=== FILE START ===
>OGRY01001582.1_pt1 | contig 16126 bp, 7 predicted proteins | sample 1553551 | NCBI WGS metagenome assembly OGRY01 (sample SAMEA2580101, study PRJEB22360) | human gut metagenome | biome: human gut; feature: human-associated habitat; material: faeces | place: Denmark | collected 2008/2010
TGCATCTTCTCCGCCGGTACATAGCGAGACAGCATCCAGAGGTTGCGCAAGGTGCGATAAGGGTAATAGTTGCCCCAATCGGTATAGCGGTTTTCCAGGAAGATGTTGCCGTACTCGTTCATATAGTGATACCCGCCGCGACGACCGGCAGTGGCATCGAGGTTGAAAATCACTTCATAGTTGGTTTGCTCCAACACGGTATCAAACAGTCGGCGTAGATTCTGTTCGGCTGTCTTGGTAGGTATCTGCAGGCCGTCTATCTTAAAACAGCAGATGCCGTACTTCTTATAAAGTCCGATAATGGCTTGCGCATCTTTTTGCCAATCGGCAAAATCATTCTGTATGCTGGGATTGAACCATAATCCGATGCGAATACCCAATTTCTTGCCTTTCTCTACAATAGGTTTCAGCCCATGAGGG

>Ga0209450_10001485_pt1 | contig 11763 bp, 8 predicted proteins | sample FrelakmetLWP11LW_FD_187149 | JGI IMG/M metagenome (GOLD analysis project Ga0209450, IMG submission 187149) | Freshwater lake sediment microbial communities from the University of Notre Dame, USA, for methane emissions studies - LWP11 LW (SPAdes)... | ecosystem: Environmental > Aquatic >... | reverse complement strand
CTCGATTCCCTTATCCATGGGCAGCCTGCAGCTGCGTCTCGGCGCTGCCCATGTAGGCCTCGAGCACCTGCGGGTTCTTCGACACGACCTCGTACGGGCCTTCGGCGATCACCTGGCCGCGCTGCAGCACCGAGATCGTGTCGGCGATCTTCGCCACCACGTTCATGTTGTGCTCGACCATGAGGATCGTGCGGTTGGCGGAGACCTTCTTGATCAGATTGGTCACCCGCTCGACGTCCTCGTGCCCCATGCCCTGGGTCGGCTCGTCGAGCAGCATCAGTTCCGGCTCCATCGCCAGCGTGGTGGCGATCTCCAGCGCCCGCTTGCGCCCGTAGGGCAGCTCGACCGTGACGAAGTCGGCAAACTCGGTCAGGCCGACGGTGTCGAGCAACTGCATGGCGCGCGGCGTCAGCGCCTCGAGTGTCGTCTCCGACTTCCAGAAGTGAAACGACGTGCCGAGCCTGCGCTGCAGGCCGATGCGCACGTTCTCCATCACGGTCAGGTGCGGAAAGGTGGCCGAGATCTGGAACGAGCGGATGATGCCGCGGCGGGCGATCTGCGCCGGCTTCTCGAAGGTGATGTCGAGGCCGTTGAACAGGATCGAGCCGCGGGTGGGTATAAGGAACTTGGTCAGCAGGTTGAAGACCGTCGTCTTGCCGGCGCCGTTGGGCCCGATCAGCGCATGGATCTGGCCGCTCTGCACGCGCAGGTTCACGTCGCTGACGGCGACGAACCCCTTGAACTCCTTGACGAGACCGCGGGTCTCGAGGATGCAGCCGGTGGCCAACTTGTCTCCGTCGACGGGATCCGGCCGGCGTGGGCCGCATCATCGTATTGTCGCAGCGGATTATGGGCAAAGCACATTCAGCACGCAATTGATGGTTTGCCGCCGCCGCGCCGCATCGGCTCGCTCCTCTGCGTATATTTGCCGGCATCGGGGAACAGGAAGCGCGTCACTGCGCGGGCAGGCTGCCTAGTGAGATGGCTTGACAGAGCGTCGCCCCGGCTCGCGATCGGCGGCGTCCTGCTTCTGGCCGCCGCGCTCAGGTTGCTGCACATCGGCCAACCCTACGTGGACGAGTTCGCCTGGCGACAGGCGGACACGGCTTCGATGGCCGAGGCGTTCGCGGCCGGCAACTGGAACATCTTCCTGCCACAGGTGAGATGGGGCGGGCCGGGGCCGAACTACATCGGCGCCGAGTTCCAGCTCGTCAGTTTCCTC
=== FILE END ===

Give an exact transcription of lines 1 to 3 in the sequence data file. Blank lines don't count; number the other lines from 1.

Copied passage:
>OGRY01001582.1_pt1 | contig 16126 bp, 7 predicted proteins | sample 1553551 | NCBI WGS metagenome assembly OGRY01 (sample SAMEA2580101, study PRJEB22360) | human gut metagenome | biome: human gut; feature: human-associated habitat; material: faeces | place: Denmark | collected 2008/2010
TGCATCTTCTCCGCCGGTACATAGCGAGACAGCATCCAGAGGTTGCGCAAGGTGCGATAAGGGTAATAGTTGCCCCAATCGGTATAGCGGTTTTCCAGGAAGATGTTGCCGTACTCGTTCATATAGTGATACCCGCCGCGACGACCGGCAGTGGCATCGAGGTTGAAAATCACTTCATAGTTGGTTTGCTCCAACACGGTATCAAACAGTCGGCGTAGATTCTGTTCGGCTGTCTTGGTAGGTATCTGCAGGCCGTCTATCTTAAAACAGCAGATGCCGTACTTCTTATAAAGTCCGATAATGGCTTGCGCATCTTTTTGCCAATCGGCAAAATCATTCTGTATGCTGGGATTGAACCATAATCCGATGCGAATACCCAATTTCTTGCCTTTCTCTACAATAGGTTTCAGCCCATGAGGG

>Ga0209450_10001485_pt1 | contig 11763 bp, 8 predicted proteins | sample FrelakmetLWP11LW_FD_187149 | JGI IMG/M metagenome (GOLD analysis project Ga0209450, IMG submission 187149) | Freshwater lake sediment microbial communities from the University of Notre Dame, USA, for methane emissions studies - LWP11 LW (SPAdes)... | ecosystem: Environmental > Aquatic >... | reverse complement strand